Game apparatus 10a further includes a game processor 12, a coin box 14, a microphone 18, a speech recognizer 20, and miscellaneous user input 22, which have the functions as described with reference to Figure 1. Game processor 12 outputs control signals to a motor 42 which rotates a wheel 44. Game processor 12 also outputs control signals to a motor 46, which is operative to move a guiding mechanism 48 across one end of playing surface 51. Guiding mechanism 48 holds the playing piece 47, such as a ball. Game processor 12 outputs a signal on bus 49 to guiding mechanism 48 to release the ball, which then rolls down the playing surface and into an aperture 50. Each aperture preferably includes a sensor which detects the passage of a playing piece and sends signals to game processor 12 on bus 52.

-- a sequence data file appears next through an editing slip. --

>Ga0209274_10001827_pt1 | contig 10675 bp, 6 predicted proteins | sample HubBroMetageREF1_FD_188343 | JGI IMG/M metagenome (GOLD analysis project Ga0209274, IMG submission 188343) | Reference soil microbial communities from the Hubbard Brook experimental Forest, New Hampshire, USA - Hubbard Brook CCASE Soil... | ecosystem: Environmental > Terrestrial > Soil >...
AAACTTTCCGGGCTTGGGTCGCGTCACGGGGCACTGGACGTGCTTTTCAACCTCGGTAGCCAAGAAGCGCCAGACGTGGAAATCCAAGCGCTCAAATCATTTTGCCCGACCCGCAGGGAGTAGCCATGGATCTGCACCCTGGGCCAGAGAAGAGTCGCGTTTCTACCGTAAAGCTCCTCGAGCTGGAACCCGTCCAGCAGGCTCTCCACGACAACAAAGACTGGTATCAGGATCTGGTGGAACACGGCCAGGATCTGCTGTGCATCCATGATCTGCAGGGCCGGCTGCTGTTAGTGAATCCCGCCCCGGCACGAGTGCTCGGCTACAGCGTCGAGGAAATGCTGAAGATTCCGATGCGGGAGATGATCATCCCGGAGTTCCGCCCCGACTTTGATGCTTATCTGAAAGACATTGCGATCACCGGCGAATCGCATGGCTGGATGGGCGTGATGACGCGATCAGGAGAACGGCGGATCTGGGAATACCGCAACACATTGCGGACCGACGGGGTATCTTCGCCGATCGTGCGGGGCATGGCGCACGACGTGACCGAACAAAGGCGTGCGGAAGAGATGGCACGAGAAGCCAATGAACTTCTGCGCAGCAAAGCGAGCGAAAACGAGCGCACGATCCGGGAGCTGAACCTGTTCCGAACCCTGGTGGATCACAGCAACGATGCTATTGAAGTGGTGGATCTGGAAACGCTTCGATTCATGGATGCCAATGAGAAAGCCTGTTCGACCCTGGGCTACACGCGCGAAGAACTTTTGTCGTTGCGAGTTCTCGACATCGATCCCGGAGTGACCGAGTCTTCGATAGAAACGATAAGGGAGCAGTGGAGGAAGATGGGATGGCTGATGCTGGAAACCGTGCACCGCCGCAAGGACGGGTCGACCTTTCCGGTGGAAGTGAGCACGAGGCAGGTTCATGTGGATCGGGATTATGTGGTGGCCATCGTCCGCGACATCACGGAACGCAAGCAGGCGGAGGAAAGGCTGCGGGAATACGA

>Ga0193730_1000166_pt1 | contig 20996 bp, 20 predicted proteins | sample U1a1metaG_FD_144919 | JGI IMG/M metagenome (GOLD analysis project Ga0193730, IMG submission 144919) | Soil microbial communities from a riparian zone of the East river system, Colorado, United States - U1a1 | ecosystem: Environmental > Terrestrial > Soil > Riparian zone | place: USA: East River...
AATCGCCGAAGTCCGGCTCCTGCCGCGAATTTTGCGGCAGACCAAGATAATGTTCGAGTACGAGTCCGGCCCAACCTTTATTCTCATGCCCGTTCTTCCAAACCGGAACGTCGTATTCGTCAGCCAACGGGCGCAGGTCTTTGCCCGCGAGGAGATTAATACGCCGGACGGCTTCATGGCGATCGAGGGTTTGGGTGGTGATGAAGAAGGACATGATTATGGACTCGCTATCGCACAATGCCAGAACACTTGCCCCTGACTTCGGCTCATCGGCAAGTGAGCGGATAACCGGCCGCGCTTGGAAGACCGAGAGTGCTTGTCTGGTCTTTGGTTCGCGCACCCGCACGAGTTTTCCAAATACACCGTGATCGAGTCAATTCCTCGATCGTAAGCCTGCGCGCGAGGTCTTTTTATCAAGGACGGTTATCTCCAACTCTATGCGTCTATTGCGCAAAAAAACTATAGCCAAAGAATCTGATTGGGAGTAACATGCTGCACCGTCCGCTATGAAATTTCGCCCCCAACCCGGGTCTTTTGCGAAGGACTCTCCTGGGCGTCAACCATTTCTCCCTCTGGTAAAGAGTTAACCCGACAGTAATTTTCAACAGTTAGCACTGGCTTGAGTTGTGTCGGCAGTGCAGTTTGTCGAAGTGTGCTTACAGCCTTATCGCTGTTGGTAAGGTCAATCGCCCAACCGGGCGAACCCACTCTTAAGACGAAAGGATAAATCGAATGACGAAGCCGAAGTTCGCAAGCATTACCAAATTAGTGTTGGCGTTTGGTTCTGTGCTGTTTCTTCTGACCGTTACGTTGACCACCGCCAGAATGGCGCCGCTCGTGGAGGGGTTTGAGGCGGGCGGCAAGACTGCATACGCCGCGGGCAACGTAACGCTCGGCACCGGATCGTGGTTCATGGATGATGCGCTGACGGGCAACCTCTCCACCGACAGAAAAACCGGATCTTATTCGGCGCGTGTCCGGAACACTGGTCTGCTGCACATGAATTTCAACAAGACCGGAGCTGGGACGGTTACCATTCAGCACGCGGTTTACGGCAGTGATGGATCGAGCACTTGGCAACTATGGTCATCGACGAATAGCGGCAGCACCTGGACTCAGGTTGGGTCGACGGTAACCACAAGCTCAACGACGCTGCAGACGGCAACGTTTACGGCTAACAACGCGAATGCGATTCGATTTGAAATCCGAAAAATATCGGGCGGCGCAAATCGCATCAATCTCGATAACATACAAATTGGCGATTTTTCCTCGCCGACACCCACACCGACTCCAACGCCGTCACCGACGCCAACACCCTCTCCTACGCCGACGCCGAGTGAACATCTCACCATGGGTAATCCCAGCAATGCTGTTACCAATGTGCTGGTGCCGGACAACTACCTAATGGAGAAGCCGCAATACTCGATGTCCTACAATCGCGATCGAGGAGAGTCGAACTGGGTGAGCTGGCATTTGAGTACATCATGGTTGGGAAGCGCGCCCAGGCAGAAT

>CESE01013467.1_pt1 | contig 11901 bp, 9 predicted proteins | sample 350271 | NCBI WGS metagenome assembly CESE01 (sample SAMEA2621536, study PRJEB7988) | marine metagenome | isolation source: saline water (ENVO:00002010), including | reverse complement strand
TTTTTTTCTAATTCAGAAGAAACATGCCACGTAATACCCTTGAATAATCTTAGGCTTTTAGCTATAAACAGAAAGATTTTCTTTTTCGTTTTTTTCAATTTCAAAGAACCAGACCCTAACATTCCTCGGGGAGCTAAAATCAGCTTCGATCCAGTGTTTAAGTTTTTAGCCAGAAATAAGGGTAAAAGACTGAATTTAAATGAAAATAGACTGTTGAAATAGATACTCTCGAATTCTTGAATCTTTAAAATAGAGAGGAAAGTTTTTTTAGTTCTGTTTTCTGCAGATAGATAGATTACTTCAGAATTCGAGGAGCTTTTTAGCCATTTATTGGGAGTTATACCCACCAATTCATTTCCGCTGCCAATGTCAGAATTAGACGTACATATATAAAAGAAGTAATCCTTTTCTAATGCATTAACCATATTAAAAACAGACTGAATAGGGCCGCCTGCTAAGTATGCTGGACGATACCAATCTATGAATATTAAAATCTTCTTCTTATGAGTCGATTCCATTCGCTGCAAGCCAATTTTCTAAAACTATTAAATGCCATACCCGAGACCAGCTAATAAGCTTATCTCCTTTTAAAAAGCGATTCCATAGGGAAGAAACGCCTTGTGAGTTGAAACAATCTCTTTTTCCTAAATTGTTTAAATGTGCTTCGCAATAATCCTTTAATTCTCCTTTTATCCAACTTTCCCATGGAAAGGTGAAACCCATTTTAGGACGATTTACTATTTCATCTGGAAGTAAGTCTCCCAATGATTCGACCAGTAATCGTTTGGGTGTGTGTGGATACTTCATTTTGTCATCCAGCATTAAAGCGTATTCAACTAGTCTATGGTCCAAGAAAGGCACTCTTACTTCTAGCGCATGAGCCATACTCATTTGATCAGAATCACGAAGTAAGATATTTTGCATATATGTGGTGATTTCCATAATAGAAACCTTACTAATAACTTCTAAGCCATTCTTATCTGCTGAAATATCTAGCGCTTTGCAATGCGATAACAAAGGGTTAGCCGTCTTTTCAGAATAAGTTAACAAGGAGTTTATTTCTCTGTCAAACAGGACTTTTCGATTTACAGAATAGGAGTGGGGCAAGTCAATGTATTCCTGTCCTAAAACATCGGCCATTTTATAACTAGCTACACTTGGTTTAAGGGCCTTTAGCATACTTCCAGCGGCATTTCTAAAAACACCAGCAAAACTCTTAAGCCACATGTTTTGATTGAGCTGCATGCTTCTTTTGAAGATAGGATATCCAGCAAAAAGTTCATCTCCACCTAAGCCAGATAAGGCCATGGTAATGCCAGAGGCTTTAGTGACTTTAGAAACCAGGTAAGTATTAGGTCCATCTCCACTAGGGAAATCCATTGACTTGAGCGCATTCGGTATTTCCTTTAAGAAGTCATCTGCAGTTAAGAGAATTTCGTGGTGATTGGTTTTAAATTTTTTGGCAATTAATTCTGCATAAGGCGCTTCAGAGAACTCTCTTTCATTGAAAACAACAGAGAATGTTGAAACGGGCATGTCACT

The preferred operation of gaming apparatus 10a using the speech recognition of the present invention is described as follows. A player inserts a coin and pushes a start button; these inputs are considered to be inputs 14 and 22. Playing piece 47 is dispensed into guiding mechanism 48 from a ball return mechanism (not shown). A player then speaks into microphone 18 positioned in a convenient area of the game apparatus, such as at the front end of the apparatus. Such commands can include directional commands such as "left" or "right". These commands are interpreted by speech recognizer 20 and an appropriate recognized utterance is then sent to game processor 12. The game processor interprets the recognized utterance and outputs a control signal to motor 46 in accordance with the recognized utterance as game output 24. For example, if a recognized utterance indicating the command "left" were sent by speech recognizer 20 to game processor 12, the game processor would send a control signal to motor 46 to move guiding mechanism 48 to the left until the guiding mechanism reached the left edge of the playing surface or another command was received from the player. A player can also preferably input a voice command of "go", "down" or a similar command to release playing piece 47 from guiding mechanism 48. A player waits until the guiding mechanism is positioned in line with a specific aperture 50 and then commands the playing piece to be released. The release voice command is processed similarly to the direction voice commands described above.